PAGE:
The long-awaited, revised Crank Brothers Joplin Four seatpost finally made an appearance at Core and is now in stock at 2Pure. For this mark four design, the internals have been completely redesigned from the previous model. The post now has four inches of drop and no side-to-side movement, something that has never quite been perfected in previous designs. A model adjusted via a handlebar switch is now available for £234.99 retail, while the under-saddle adjusted model, and the more popular of the two, comes in at £199.99.
Clif Bar has developed a new protein bar, which contains 20 grams of the muscle building stuff. Dubbed the Builder’s bar, the post-workout snack comes in three flavours – choc peanut, mint-choc and plain chocolate.
A newly developed electrolyte drink mix was also on test with the trade for the first time. Containing no artificial flavourings, the drink mix is designed to hydrate primarily and provide carbohydrates. A POS system is available with various Clif bar stock-ins.
Redesigned Lizard Skins gloves were attracting plenty of interest. The new G-love, available as a mitt or full-finger glove, carries beefed up stitching in all the vulnerable places and will retail for
£18.99 and £22.99 respectively. Perhaps the highlight of 2Pure’s product and the one most likely to empty wallets was the new Ibis HD, which sits above the Mojo SL and top of the six-bike range. The frameset is far more freeride-capable thanks to thick carbon fibre sections and a tapered steerer. The frame weighs in at 6.2 pounds, while a top-end complete build will hit the scales around 26.5 pounds.
The Sue Me brand features an evolving range that is continually tweaked and improved upon. Consequently, the brand isn’t confined to bringing out new ranges with the traditional season timing, and at Core the latest versions of the firm’s range were on show. Offering tees, hoodies and accessories, the Sue Me slogan ‘what goes around comes around’ is a mission statement, with the firm looking to use natural, sustainable materials, and taking care of its workers, but without jumping on the ‘ethical bandwagon’.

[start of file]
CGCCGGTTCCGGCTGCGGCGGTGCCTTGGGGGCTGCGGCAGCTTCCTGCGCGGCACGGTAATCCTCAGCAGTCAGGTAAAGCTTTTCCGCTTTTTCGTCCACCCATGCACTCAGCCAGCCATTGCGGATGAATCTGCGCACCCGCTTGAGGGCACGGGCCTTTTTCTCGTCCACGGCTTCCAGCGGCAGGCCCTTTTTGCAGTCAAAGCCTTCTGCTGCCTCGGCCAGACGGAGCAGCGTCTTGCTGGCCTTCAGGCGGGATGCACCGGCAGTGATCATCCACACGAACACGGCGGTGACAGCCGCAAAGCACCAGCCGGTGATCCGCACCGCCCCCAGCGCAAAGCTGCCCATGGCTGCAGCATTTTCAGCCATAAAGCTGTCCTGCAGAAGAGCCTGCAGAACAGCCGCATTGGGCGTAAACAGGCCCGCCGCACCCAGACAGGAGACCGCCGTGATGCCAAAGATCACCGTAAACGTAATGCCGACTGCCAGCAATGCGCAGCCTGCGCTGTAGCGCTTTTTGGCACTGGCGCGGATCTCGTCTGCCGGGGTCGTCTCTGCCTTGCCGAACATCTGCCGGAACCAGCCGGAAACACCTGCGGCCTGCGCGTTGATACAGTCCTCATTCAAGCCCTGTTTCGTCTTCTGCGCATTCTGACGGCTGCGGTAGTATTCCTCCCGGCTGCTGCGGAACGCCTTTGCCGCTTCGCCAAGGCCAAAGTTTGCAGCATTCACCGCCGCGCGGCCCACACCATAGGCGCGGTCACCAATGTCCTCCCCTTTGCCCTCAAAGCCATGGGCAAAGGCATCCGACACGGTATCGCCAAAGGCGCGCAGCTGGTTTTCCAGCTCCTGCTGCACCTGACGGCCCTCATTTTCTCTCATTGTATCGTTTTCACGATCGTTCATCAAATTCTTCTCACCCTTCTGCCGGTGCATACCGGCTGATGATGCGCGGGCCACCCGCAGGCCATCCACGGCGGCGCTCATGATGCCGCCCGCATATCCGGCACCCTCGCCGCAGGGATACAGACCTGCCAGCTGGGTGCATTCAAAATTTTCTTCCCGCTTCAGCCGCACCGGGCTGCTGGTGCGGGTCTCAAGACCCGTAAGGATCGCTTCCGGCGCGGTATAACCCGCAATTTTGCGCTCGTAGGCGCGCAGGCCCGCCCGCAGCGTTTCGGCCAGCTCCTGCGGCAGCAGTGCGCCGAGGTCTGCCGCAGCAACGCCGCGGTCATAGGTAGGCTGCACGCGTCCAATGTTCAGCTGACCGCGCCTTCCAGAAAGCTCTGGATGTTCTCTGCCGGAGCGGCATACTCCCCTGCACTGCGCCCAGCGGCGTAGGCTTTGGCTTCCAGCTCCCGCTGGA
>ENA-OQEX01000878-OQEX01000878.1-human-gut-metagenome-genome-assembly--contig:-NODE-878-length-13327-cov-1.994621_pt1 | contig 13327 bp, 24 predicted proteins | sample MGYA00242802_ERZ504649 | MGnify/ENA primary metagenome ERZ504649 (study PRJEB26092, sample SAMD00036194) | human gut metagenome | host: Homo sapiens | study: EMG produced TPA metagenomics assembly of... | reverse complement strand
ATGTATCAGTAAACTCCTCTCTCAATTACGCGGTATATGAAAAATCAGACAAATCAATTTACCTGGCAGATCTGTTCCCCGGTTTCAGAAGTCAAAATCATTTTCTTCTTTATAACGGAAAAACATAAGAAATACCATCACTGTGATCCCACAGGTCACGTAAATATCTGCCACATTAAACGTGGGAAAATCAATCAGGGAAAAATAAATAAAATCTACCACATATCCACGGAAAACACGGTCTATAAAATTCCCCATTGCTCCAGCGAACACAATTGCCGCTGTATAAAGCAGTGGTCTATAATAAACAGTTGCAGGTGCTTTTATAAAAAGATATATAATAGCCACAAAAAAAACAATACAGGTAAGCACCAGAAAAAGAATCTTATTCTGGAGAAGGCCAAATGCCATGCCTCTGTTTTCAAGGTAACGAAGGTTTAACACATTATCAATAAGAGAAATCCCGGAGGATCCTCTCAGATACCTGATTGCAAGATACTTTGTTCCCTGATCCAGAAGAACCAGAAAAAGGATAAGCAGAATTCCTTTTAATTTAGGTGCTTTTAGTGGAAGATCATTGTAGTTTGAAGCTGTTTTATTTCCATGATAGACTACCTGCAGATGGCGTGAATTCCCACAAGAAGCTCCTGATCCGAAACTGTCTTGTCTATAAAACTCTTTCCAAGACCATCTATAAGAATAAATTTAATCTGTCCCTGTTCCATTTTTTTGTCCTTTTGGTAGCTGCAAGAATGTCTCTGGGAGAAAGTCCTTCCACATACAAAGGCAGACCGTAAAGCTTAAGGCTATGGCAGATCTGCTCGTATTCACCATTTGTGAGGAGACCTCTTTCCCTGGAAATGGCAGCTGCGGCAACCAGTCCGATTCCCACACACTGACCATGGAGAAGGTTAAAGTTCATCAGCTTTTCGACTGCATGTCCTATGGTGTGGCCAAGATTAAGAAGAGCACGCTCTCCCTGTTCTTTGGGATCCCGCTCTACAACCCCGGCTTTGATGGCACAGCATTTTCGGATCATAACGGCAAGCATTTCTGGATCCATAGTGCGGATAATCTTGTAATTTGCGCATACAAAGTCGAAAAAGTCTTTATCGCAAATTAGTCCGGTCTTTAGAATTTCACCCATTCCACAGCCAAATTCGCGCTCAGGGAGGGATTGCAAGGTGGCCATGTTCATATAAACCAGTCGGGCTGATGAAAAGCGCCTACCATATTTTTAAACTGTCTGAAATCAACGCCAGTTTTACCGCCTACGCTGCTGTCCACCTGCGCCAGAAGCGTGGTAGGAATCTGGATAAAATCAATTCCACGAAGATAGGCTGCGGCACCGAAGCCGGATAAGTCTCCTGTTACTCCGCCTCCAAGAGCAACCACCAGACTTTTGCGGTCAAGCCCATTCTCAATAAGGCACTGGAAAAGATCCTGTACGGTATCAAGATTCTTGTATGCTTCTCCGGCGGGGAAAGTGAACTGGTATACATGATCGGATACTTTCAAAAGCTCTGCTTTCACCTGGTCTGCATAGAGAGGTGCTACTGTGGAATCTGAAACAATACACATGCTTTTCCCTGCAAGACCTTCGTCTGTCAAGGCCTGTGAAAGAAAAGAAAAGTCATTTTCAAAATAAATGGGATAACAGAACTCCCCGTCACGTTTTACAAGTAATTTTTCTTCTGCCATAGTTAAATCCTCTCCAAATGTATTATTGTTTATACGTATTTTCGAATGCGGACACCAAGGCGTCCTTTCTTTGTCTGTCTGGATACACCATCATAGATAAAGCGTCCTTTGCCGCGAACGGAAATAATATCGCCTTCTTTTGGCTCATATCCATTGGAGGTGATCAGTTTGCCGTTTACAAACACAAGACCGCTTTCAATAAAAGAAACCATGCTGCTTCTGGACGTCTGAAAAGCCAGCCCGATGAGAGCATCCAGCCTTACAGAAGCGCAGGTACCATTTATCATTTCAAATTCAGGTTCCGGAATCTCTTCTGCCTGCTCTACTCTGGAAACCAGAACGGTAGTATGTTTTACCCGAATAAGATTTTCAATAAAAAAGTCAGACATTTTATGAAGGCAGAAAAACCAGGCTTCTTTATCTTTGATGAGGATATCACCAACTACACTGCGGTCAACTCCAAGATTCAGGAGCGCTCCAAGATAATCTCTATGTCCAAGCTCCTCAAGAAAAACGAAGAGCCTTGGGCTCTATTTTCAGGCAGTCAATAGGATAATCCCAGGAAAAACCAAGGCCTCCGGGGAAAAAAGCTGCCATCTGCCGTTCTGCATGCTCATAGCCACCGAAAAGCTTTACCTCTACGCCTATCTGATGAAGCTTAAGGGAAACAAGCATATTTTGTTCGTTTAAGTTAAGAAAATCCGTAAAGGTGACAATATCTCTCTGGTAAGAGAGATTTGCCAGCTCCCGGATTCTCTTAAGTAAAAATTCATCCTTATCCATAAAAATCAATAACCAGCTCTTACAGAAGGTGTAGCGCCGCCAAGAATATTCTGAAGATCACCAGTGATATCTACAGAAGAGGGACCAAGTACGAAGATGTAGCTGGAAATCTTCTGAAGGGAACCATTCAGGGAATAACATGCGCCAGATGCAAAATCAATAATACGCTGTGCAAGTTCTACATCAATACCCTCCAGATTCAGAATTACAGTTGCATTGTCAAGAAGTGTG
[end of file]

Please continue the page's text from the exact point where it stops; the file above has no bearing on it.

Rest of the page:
Sue Me’s Tees are made from a combination of organic cotton (30 per cent) and bamboo viscose (70 per cent) for an ultra comfortable material, moisture absorbance and some all-important natural give. The brand revealed that it’s planning to create a sport-specific Sue Me line, though this will not likely to appear for some time. Aside from the Sue Me brand, Buff’s range of Merino lines proved to be a continuing success for the firm, stoking dealer interest and prompting more enquiries, due in part to the Buff range’s wide appeal across the outdoors markets.
Buffera is also offering new point-of-sale material for stockists too, with an eye-catching ‘inspired by nature’ stand available to dealers now.
For the most part, Chicken Cyclelkit’s brands had a number of previously unseen items on show, from new women’s and kid’s builds from house brand Tifosi, to returning retro saddles from Selle Italia.
Time had a new shoe of particular interest to those dealing in tailored clip-in pedal combinations. The new iClic Fibreflex shoe works with five separate clip in pedal designs. The shoe itself has ‘Q-Factor adjustment; providing a more lateral foot position on the pedal. Costing £82.99 a pair, they wont break the bank either.
New track specific components were all over the Chicken stand too, with Miche having developed its track crankset, chainrings, seatposts and more in a variety of colours. These will all land with Chicken Cyclekit around mid-February.